“I was so blown away by the response and support of everyone.”
Each year, Hartpury University in Gloucestershire, England, holds the International Festival of Dressage, which includes a CPEDI 3* competition. Australian para riders have a long history of making the trip over, as it is a fantastic event to gain international exposure at without the pressure of a Paralympic or World Championship environment. This year is the first-time post-Covid that anyone has headed back, and I was thrilled to be part of the group, along with Stella Barton and Sharon Jarvis.
For me this journey started while I was competing at the Leader Equine Dressage Spectacular, while having dinner with Sharon Jarvis. She was telling me her plans to go to compete at Hartpury, alongside Stella. Jokingly, I said “maybe I’ll come too”. Sharon’s eyes lit up, and she explained that if I did go, Australia would have enough riders there to form a team – which would mean more points towards securing Australia’s spot at the Paris Paralympics. By the next morning, the idea had gathered steam, and my joke was starting to become a plan. Macey [Penmain Promise] and I had just gained the scores that qualified me to ride there, which fuelled the idea further. I just had to find something to ride and work out the logistics to make it happen…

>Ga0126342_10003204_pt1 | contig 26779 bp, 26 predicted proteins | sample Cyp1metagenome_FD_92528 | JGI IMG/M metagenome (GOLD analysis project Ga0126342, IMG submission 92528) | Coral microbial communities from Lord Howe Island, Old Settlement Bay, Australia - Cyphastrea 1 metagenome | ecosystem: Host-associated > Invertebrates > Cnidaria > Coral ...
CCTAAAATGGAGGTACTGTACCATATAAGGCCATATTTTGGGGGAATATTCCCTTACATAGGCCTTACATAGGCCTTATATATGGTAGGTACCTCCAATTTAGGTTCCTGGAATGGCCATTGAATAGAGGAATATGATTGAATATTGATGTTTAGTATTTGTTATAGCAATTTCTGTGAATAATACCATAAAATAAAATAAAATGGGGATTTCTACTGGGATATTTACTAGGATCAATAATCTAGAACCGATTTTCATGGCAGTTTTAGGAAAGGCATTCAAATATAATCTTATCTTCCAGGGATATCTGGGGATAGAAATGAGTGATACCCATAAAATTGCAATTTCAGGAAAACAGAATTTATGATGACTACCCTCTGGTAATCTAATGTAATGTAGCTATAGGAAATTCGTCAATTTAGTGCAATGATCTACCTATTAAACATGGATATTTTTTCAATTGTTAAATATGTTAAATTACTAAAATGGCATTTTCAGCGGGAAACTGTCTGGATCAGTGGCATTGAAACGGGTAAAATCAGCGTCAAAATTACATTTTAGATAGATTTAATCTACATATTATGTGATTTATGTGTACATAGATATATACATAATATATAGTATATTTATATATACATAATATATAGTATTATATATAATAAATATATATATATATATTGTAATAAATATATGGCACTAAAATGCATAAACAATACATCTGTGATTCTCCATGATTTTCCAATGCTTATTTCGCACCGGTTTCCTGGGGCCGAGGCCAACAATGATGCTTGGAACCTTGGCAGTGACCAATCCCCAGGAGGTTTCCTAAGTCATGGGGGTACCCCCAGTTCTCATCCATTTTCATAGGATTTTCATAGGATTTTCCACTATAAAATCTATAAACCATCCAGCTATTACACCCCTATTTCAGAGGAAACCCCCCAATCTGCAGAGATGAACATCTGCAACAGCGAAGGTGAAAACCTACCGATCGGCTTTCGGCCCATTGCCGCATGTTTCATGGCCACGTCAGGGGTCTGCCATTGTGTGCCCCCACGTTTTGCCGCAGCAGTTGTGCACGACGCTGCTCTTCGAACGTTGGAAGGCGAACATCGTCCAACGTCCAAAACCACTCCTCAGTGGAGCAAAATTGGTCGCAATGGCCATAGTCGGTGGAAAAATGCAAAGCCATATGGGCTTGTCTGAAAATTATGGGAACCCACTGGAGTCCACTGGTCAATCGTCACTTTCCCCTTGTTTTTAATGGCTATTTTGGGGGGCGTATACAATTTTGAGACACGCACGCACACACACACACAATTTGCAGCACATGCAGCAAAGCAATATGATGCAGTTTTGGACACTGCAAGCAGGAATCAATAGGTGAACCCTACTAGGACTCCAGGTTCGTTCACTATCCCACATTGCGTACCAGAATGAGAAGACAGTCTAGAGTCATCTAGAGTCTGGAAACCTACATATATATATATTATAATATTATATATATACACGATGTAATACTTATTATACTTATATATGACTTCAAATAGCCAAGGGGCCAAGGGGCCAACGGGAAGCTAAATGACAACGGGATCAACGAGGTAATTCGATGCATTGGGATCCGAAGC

POWER OF SOCIAL MEDIA
That’s when the power of social media kicked in and worked two miracles. First was to find a pony, and a backup pony just in case the first one didn’t work out. I reached out to Sophie Wells (British Para Dressage Superstar) who had recently coached me during her Australian clinic tour and asked if she knew of anything. She replied almost immediately with a yes!
I also made a Facebook post asking my friends if they had any possible leads over in England. The post blew up overnight and I had over 200 offers of horses! So, just like that, I had found two ponies to go try out and choose from.